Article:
Search Engine Optimization (SEO) has a bad reputation. We’ve all received the emails, such as “Quadruple your web traffic overnight with our premium SEO services!” There are a lot of tricksters, con artists and other bad actors involved with SEO, giving it a bad reputation. On the other hand, there are experienced SEO experts such as myself, who can get you real results.
Why your company needs an SEO plan
SEO is a major driving force behind building web traffic. I’ve done SEO since 2005, and have seen lots of changes. I’ve drastically increased traffic on sites for employers and clients using SEO. SEO is frequently not utilized to it’s fullest potential for most businesses. When a business does not take SEO seriously, they are allowing competitors to grab leads and other opportunities that they could have had. While I could go on for days about all the details involved in SEO, I’ll keep this article brief. See Ahrefs’ guide for more complete details. Feel free to reach out to me with any questions.
Optimize for Google
Optimize for Google’s best practices, and you’ll do just fine with the other search engines as well. Google has been, and remains the dominant market leader in search engines. So when I mention Google in these articles, I mean all search engines. See Google’s handy SEO guide, it’s a good source of basic SEO tips, and straight from the source, so you know it’s legitimate.
Starting a new site
If you’re starting from scratch with a new website, I recommend WordPress. There are other CMS platforms (content management system platforms) out there, but WordPress is my first choice for the best CMS platform. It’s the world’s most popular CMS platform, and it holds 43% of all CMS market share. It has the most plugins available. Plugins are handy apps that can be added to your site for increased functionality, backups, security, etc. I use and recommend the Yoast SEO WordPress plugin for SEO.
Do your keyword research
Find the keywords (phrases) people search for in relation to your business, and make a list of other keywords that you want searchers to find your site with when they type that keyword into Google. These keywords will be integrated into your pages, increasing the chances that a user will find you with that keyword. This will be an ongoing effort, revisit the list occasionally to be sure you’re using the best keywords. There’s a lot that goes into a good keyword plan.
Look up search volume on your keywords to be sure they’re worth going after. Check which keywords competitors are ranking for, to see if you want to steal any of their keywords. Long-tail keywords are longer and more specific keyword phrases that visitors are more likely to use. Watch that you don’t target keywords that are too popular, some are way too competitive, and not worth the effort. Wordstream gives good details on the subject of keywords.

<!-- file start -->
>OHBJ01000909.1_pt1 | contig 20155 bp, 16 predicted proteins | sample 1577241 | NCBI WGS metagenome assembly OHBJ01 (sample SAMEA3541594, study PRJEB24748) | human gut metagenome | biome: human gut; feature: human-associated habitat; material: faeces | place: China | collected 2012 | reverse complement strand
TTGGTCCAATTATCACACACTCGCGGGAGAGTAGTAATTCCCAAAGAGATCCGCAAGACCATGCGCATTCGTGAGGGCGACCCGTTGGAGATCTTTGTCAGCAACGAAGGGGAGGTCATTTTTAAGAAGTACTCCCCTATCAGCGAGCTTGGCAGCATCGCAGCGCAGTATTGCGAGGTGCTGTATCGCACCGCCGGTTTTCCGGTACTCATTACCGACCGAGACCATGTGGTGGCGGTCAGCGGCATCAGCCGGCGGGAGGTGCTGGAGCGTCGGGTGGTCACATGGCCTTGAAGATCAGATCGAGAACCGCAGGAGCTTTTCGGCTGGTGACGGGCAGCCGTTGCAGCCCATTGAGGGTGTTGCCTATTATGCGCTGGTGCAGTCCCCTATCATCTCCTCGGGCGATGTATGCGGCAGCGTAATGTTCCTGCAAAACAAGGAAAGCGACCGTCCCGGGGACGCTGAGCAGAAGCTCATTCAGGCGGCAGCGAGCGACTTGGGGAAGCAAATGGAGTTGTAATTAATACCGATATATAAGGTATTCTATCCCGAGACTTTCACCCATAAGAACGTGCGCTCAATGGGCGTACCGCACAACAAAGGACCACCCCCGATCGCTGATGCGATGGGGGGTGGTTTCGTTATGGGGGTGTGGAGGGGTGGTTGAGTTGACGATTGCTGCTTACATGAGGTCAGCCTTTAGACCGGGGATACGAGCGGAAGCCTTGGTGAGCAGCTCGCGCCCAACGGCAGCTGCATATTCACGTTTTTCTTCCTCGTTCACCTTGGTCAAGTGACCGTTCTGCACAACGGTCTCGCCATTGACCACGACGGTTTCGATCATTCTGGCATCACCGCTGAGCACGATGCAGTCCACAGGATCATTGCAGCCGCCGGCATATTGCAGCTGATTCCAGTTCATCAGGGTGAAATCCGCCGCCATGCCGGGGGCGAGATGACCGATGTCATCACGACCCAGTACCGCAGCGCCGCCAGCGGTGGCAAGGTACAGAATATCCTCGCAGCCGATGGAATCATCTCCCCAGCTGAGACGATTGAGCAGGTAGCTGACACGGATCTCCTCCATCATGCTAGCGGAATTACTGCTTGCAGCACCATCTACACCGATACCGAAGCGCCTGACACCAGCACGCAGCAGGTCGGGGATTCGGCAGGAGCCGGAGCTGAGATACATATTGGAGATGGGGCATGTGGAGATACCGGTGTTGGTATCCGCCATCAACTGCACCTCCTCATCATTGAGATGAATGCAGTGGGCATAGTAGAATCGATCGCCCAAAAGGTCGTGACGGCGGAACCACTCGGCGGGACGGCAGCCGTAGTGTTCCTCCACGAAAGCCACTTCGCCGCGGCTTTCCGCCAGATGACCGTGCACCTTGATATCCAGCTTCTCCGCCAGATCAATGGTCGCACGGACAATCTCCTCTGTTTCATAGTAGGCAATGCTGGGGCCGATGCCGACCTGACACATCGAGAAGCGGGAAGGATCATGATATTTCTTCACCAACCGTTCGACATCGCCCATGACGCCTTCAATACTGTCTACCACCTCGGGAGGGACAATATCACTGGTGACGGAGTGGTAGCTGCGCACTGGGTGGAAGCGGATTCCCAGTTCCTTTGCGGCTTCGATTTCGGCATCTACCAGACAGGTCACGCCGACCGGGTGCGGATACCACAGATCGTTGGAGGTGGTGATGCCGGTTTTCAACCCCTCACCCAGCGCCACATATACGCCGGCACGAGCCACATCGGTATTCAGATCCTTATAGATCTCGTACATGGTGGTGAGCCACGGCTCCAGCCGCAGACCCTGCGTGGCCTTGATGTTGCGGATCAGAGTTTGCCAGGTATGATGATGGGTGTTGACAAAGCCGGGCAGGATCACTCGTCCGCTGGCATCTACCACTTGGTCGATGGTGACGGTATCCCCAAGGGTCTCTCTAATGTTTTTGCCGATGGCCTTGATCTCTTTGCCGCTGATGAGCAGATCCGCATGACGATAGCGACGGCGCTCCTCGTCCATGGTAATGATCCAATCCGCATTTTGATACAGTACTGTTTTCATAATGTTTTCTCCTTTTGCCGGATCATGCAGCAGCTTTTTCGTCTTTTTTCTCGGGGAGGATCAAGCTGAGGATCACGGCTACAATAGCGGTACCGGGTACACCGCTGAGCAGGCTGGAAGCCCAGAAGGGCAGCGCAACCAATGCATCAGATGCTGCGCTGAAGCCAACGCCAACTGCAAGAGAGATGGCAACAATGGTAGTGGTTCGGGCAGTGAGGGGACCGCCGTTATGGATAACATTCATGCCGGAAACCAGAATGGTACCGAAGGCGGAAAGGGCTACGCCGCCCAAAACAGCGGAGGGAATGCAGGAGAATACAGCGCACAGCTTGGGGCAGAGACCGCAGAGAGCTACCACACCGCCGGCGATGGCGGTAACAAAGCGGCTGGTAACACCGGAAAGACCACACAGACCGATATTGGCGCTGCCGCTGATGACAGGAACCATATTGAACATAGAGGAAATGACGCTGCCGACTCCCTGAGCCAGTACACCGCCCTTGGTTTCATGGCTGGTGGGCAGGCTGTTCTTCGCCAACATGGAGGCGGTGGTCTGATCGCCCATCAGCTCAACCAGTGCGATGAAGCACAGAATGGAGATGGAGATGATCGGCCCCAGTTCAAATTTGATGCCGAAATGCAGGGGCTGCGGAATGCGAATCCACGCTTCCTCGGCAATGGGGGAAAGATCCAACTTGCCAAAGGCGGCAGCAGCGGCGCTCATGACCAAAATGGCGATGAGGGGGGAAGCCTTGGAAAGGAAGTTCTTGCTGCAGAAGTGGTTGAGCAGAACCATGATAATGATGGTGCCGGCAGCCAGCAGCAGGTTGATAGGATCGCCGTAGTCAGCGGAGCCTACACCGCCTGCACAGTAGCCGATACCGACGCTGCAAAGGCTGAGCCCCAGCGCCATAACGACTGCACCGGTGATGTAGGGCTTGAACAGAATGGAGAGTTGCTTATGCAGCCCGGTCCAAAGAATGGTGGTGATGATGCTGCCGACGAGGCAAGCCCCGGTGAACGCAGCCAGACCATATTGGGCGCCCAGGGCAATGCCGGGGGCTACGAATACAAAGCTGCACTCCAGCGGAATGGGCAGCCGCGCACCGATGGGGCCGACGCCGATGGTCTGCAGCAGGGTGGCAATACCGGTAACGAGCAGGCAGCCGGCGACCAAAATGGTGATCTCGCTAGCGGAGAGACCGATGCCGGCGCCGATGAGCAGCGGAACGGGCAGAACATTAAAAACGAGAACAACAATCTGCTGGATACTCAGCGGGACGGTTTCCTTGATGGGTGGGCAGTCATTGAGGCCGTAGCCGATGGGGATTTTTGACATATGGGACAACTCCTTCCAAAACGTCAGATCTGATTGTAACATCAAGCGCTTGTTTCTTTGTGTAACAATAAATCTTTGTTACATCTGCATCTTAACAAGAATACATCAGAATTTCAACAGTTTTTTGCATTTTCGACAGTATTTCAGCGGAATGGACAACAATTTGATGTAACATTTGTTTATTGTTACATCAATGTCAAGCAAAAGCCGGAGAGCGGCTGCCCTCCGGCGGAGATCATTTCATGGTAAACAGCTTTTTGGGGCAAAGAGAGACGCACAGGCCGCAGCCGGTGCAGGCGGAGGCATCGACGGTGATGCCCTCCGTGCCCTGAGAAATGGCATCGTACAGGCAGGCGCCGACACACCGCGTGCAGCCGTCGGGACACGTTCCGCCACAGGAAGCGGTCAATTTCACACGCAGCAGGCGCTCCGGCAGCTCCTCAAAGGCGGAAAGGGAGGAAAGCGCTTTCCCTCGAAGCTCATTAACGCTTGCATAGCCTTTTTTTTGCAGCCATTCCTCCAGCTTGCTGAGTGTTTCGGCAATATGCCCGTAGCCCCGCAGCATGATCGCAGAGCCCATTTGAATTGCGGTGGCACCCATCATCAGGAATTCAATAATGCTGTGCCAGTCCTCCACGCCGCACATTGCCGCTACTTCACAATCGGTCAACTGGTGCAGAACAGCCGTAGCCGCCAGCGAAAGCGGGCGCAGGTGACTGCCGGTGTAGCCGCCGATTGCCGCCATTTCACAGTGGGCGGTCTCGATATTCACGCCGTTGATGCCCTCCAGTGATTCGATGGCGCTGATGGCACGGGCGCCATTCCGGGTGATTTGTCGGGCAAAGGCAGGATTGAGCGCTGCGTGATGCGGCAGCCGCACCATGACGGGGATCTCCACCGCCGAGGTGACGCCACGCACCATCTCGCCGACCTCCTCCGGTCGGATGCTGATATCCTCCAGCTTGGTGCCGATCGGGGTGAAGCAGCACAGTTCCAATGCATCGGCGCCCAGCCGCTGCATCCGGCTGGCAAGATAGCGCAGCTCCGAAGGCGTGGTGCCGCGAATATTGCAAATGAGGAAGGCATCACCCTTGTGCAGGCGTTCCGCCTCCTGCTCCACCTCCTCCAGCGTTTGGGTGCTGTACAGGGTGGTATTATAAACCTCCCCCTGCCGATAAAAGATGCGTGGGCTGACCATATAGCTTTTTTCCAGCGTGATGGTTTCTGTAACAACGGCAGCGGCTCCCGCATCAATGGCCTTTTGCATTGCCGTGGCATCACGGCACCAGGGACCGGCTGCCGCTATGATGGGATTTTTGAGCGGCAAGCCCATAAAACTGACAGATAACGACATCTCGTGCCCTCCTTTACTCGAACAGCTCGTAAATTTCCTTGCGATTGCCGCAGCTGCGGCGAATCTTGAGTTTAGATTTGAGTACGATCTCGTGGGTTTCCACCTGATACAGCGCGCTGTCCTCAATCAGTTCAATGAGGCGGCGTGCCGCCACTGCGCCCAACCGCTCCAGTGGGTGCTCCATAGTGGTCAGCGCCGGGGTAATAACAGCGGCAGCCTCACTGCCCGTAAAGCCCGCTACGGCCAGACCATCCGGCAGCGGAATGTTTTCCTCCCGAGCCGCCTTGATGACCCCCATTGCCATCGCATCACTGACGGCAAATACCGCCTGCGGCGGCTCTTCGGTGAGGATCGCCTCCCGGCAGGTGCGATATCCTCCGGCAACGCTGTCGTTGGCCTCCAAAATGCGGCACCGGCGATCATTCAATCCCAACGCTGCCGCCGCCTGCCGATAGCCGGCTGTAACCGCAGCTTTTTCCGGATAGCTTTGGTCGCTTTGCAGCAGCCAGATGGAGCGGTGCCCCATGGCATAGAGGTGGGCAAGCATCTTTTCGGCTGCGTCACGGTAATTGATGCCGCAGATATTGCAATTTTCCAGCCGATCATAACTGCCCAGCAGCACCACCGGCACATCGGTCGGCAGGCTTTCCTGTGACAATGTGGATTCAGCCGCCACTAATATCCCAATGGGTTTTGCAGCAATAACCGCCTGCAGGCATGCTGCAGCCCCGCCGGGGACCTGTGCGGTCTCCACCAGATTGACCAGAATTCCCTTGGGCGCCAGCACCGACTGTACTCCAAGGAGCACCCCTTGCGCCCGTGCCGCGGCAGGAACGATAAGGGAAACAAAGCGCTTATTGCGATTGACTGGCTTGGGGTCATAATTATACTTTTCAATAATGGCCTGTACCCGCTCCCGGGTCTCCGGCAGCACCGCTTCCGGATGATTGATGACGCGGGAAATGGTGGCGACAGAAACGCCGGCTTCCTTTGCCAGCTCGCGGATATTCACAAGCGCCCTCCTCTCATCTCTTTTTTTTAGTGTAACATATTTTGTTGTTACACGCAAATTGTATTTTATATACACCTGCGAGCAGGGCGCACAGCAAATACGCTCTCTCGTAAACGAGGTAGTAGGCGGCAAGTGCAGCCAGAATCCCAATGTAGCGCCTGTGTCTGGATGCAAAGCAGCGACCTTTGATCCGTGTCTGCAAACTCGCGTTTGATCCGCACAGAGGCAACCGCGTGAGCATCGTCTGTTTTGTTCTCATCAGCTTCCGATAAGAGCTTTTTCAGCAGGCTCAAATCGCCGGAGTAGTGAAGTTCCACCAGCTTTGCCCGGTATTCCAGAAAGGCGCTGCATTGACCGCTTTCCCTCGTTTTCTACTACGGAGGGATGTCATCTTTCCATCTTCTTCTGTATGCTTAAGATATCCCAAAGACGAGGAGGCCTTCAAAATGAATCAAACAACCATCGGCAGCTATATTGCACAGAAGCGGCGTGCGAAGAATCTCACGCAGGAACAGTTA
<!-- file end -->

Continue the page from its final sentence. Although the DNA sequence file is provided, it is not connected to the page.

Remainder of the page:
Include your keywords in well written, engaging, original content. If you are running a WordPress site, the Yoast SEO plugin does an excellent job to ensure you’ve got all the bases covered for on-page SEO. The Yoast SEO green bullet is an indicator that you’re doing all the things to properly optimize your page for on-page SEO, such as internal and external links, key phrase, meta description, and more. But be sure you need to optimize that page, before going for that green bullet.
Off-page SEO includes backlinks explained below, and all other ways you promote your site, including business cards, fliers, social media accounts, etc. Please, be sure not to include the WWW in your URL left over from the early days of the web. Doing this is unnecessary, and makes your business appear outdated.
External link building (backlinks)
Build trust and domain authority (DA) from other websites with backlinks. Backlinks are similar to votes for your site from other websites, which indicates to search engines that your page is valuable and credible. Experts differ on backlink quality and volume. Some say get as many as you can. Others say only get the highest quality ones, which will end up getting you less of them. I believe in a middle ground. I say get both high and low quality links. Be careful getting links. If you get too many that Google believes are spammy, artificial, or low-quality links, your site could get a manual action (a penalty imposed by Google on a website). Disavow links to your site to avoid manual actions. Ahrefs is a great resource to give you a detailed report of all the backlinks to your site and their quality.
Fix Technical SEO problems ASAP
Technical SEO is fixing all the errors and technical issues that would cause your site to not rank as well as it should. I recommend the SEO Site Audit tool by Ahrefs. It will show all the errors and rank them by importance. Very handy. Make this your first priority, as you don’t want to spend time on other parts of SEO with a problematic site. That would be counter-productive. Fixing some of these errors will improve your user experience as well. Some examples of problems are broken links, missing or too long meta descriptions, too short titles, missing alt tags, etc. A missing meta description will make the page rank lower and will probably result in a funky-looking snippet. Be sure your site is HTTPS secure.